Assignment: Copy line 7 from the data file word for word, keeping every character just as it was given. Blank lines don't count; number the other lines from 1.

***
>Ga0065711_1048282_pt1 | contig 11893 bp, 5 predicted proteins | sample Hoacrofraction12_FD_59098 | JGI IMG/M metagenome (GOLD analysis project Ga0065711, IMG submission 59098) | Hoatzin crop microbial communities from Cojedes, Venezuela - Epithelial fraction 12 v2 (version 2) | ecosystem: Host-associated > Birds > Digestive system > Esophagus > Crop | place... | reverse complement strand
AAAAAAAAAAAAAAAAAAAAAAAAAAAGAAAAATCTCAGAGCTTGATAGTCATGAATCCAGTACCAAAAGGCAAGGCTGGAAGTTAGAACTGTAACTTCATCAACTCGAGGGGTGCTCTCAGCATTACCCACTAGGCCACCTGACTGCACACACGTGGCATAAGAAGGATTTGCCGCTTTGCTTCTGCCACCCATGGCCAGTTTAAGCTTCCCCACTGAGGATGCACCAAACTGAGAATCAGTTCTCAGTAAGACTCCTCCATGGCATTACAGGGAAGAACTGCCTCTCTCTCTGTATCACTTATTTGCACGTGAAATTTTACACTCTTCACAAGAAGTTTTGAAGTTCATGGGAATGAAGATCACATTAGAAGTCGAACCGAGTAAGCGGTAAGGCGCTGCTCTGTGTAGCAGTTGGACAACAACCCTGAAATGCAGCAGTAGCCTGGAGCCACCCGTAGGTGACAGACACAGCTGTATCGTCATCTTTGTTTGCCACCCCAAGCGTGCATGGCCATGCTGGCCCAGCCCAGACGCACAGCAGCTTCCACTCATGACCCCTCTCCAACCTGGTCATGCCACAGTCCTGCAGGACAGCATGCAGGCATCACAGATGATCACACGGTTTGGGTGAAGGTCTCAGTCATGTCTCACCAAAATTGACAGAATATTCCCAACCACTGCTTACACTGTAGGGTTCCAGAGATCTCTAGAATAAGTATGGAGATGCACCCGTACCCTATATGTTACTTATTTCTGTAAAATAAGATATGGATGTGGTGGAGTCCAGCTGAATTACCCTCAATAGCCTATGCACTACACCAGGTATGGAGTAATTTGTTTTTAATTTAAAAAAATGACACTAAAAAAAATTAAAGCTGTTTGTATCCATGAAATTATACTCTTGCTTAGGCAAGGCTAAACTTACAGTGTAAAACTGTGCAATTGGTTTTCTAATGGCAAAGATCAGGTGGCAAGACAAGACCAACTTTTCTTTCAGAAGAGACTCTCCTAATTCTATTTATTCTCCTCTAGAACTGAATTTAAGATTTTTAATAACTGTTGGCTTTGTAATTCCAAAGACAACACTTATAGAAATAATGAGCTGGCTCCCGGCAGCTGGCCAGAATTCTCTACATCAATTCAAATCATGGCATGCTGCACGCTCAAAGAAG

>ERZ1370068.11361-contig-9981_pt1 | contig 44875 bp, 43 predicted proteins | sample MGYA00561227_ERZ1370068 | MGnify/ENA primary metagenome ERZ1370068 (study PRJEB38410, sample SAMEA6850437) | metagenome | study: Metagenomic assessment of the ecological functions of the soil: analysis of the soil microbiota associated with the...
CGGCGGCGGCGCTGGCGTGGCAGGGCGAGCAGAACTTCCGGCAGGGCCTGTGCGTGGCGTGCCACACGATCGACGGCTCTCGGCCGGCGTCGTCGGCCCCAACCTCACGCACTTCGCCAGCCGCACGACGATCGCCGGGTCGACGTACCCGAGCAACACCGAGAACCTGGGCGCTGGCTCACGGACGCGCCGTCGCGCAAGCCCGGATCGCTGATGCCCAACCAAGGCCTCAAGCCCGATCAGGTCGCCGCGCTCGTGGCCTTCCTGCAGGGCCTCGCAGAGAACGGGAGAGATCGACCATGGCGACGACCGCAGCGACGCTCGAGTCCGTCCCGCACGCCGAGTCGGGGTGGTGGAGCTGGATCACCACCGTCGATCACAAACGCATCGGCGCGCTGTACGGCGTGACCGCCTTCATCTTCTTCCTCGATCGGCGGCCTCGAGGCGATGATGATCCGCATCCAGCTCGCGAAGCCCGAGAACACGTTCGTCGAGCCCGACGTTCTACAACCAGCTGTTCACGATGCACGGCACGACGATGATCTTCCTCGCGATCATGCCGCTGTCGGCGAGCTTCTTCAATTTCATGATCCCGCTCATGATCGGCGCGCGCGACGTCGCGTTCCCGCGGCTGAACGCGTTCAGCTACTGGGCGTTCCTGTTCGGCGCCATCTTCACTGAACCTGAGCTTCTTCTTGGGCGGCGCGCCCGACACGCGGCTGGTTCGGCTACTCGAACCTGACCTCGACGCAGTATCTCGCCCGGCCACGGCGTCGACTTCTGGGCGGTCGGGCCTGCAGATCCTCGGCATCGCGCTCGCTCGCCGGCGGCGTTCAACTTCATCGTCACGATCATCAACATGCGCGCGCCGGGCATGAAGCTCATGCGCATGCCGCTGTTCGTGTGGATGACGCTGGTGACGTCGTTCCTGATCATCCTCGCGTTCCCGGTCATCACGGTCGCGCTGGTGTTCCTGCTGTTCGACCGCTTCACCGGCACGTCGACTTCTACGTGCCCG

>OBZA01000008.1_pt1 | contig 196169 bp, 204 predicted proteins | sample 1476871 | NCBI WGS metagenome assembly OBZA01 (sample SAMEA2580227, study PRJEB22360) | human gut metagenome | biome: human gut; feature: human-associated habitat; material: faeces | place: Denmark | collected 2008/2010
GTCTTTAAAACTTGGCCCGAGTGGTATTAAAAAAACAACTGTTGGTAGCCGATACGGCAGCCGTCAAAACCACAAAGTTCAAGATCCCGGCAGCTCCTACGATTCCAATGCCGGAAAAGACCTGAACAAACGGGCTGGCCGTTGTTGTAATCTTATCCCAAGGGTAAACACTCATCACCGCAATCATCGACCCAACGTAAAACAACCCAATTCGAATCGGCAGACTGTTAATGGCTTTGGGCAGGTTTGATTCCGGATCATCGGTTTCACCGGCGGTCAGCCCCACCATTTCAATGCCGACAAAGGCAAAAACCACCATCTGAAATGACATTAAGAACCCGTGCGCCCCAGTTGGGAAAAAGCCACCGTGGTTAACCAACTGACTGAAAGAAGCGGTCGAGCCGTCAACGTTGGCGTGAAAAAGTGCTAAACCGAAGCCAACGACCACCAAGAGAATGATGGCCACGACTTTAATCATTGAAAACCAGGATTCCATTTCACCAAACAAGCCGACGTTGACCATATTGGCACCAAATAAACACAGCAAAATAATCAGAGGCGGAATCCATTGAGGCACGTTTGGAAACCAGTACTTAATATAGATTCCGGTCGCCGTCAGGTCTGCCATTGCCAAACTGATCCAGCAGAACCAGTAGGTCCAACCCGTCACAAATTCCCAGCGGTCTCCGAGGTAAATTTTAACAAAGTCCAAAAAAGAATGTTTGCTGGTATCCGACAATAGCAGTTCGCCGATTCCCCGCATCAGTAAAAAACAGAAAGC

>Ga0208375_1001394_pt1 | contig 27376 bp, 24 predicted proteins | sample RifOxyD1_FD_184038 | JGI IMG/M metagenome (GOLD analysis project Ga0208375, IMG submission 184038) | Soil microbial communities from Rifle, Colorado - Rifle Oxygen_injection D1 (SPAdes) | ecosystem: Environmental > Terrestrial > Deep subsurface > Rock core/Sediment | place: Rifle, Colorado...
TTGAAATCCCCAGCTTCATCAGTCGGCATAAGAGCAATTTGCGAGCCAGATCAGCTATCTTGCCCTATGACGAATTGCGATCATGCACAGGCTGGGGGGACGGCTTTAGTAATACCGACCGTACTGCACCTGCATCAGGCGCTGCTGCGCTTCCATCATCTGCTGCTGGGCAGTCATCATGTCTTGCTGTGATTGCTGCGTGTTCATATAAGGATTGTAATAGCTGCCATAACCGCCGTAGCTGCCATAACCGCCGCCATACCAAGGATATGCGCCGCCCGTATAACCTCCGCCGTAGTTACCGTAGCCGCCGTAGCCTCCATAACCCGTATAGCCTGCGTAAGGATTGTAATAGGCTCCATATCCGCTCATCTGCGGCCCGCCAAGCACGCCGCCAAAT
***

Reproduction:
>Ga0208375_1001394_pt1 | contig 27376 bp, 24 predicted proteins | sample RifOxyD1_FD_184038 | JGI IMG/M metagenome (GOLD analysis project Ga0208375, IMG submission 184038) | Soil microbial communities from Rifle, Colorado - Rifle Oxygen_injection D1 (SPAdes) | ecosystem: Environmental > Terrestrial > Deep subsurface > Rock core/Sediment | place: Rifle, Colorado...